Actions

Work Header

58-88-18

Work Text:

The year is 1958 when Padmé Naberrie first meets Anakin Skywalker.  She’s moved out of her parents’ house in Laurier to a tiny apartment downtown close to McGill University; it is here that she first tutors the young Albertan farmhand. Months pass and they become closer and closer. By December, they’re dating, and May, engaged. Ruwee and Jobal are thrilled that their daughter has found a man, despite his being three years her junior, despite the fact that he’s still a careerless student, despite Padmé’s need to support her fiancé.

Padmé graduates with a Bachelor of Arts in geopolitics and they marry in August, before Anakin begins the second year of his engineering degree. She knows that her parents expect her to play happy homemaker, but marriage has far from tamed her. Besides, their new landlord who lives in the adjoining section of duplex has a soft spot for both of them and charges them far less rent than he should. He also gives her substantial discounts from his bookstore, ignoring Padmé’s protests that she really can afford to pay full price. She has a sneaking suspicion that Obi-Wan has a crush on her and is far less bothered than she should be. She gets a job as a translator at her local MLA’s office; she is fluent in English, French, Hebrew, and Yiddish. These skills come in handy when she makes posters for the women’s equality marches she participates in, between her job and political science masters degree.

Anakin graduates three years later. 1963 also brings the birth of their twins. Padmé takes a year off work and her side projects, relieved to have a valid excuse to remove herself from the committees and protests. Montreal’s reform movement is changing, and not in a direction she’s liking. As time passes, she itches to head back, just as much as Anakin loves to stay home and take care of their children. She rejoins provincial politics, this time as an aide in the Assembly, but the Separatist movement is growing and has supporters from across Quebec.  It works for a couple of years, especially once Obi-Wan joins their bed and more personal lives. Verbal attacks are common now against her family, implying that she is a man and that Anakin is her housewife. To protect her political career, he joins the navy as an engineer, while Shmi moves across the country to help raise the children. Obi-Wan sleeps again in his side of the duplex with brief visits from his lovers.

The sixties are tense. Bombs are detonated and Shmi keeps the children close to her in the neighbourhood. 1970’s kidnappings, assassinations, and explosions are ended by federal intervention via the army and the War Measures Act. Padmé is furious at the sweeping power it gives the government; it is a gross violation of human rights. Not even a bomb in their mailbox changes her mind.  Anakin loses an arm, but Padmé is staunch in her values. It takes months for him to forgive her and Obi-Wan for their lack of desire of militant revenge on the Separatists. His honourable discharge from the navy allows him to stay at home with Luke and Leia. The provincial crisis is over, and a growing number of people agree with Padmé’s anger.

She’s elected to the recently-renamed National Assembly in 1973, then switches to federal politics ten years later. Leia is out west studying international relations and Luke has taken a couple of years off school to travel and figure out what he wants from life, so she and Anakin move together to Ottawa to be more in tune with the political flow of the country. Their secret lover comes too, of course, officially renting out the basement suite. The two men open up a respectable bar café. Obi-Wan runs the business, while Anakin manages the bar. They hire a talented woman named Ahsoka to bring in talent for the nightly entertainment. (Shmi stays with her friends in Montreal.)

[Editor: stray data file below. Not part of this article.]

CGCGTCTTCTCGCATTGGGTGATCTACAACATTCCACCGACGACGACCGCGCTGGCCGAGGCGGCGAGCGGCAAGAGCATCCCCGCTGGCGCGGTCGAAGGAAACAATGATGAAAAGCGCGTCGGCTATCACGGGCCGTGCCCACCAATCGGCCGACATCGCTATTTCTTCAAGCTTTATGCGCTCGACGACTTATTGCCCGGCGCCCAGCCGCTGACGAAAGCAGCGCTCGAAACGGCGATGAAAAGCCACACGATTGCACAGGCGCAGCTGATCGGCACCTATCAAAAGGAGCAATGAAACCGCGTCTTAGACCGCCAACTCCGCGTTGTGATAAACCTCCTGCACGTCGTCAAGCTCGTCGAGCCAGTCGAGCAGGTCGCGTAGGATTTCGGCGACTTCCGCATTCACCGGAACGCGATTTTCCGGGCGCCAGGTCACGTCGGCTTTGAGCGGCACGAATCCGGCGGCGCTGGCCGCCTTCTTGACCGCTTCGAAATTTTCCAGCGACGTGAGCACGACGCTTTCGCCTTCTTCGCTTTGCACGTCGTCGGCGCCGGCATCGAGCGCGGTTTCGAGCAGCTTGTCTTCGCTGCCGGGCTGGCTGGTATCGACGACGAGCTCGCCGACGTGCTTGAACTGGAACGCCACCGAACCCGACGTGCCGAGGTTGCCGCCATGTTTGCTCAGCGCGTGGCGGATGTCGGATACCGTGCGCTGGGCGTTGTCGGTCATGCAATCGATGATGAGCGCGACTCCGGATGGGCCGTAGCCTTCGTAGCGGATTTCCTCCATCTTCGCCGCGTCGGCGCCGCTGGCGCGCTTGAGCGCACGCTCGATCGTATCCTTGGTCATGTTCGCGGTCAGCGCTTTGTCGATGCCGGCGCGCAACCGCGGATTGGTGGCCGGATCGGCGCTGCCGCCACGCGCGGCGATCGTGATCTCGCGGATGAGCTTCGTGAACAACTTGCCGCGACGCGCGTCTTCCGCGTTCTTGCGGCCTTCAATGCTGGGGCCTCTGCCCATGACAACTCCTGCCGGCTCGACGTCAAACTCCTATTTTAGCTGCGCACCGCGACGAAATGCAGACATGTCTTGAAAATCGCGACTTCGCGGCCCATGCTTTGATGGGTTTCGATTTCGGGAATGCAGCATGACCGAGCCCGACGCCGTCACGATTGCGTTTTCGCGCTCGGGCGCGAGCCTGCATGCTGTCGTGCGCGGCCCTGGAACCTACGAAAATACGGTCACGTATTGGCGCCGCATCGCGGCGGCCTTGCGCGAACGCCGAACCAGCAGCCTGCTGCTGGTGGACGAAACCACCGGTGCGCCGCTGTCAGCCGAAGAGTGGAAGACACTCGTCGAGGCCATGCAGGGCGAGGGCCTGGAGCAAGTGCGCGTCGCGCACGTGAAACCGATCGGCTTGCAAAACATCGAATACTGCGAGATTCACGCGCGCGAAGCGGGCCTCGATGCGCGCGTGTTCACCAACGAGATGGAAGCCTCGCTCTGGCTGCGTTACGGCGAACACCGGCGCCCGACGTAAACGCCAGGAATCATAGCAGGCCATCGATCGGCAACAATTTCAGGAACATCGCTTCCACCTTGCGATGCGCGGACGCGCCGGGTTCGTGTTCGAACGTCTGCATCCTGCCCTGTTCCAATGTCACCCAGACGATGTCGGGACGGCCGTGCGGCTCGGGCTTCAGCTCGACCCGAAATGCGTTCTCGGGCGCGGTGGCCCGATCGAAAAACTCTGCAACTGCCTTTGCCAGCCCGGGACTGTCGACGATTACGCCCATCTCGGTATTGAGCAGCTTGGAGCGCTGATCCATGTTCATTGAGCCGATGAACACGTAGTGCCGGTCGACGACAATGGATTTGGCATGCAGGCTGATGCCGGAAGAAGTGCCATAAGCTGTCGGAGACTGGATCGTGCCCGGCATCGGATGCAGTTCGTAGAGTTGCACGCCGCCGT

The year is 1988 when Leia and Luke Skywalker first meet Han Solo and Lando Calrissian.  They’re all at Vancouver’s tenth anniversary Pride parade, baking in the sun and hiding their beers from the cops; it leads to them heading back to Han’s and Lando’s apartment balcony, sharing joints as the sun sets over the water. The couple is enamoured with Luke, flirting more and more outrageously as the evening progresses.  Leia rolls her eyes when Lando notices her sitting apart and pays her a compliment; she knows he’s not interested in her.  As time passes, Luke sees a lot more of the pair, since Han has been suggested by the nearest hospital to be the nurse in charge of mediating between St. Paul’s and the LGBT youth organization that Luke runs. The two of them are pushed to their limits in their attempts to educate and protect as many members of their community as possible from the ravages of the AIDS epidemic.

Leia spends the year working for Breha Organa, new leader of the federal Green party, not at all dissuaded when they win zero seats.  Out east, Padmé wins one of the few NDP seats in Ontario, also replacing the incumbent leader; she and Breha are the first female heads of federal political parties and Leia wants to follow in their steps.  Breha has a solid handle on the growing federal party, so Leia redirects her energy to the provincial Greens.  She marches with Greenpeace and the Sierra Club, encourages her party to be inclusive of the province’s LGBT and indigenous members, works with local First Nations to fight to end torturous residential schools.

A year later, Han and Lando break up.  Their quartet is awkward for awhile, until Lando takes up with a French woman named Sana and Han decides that he’s content to be single for the foreseeable future.  He changes his mind when he sees Leia personally set up a road blockade to protect ancient forests from being logged.  Their romance is fiery and fast, so fast that they’re married by 1993.  She and Luke celebrate their thirtieth birthday not long after, along with Padmé’s re-election to her seat in the federal House.  The next year is marred by Leia’s trial for public interference; it causes a minor scandal for Padmé, but the majority of her party’s followers are thrilled that the two admirable women are connected in such a way.  After her release from a thirty day jail sentence, she and Han find it rather tough to leave the bedroom and, as matters tend to progress, their firstborn, Ben, arrives in early 1995.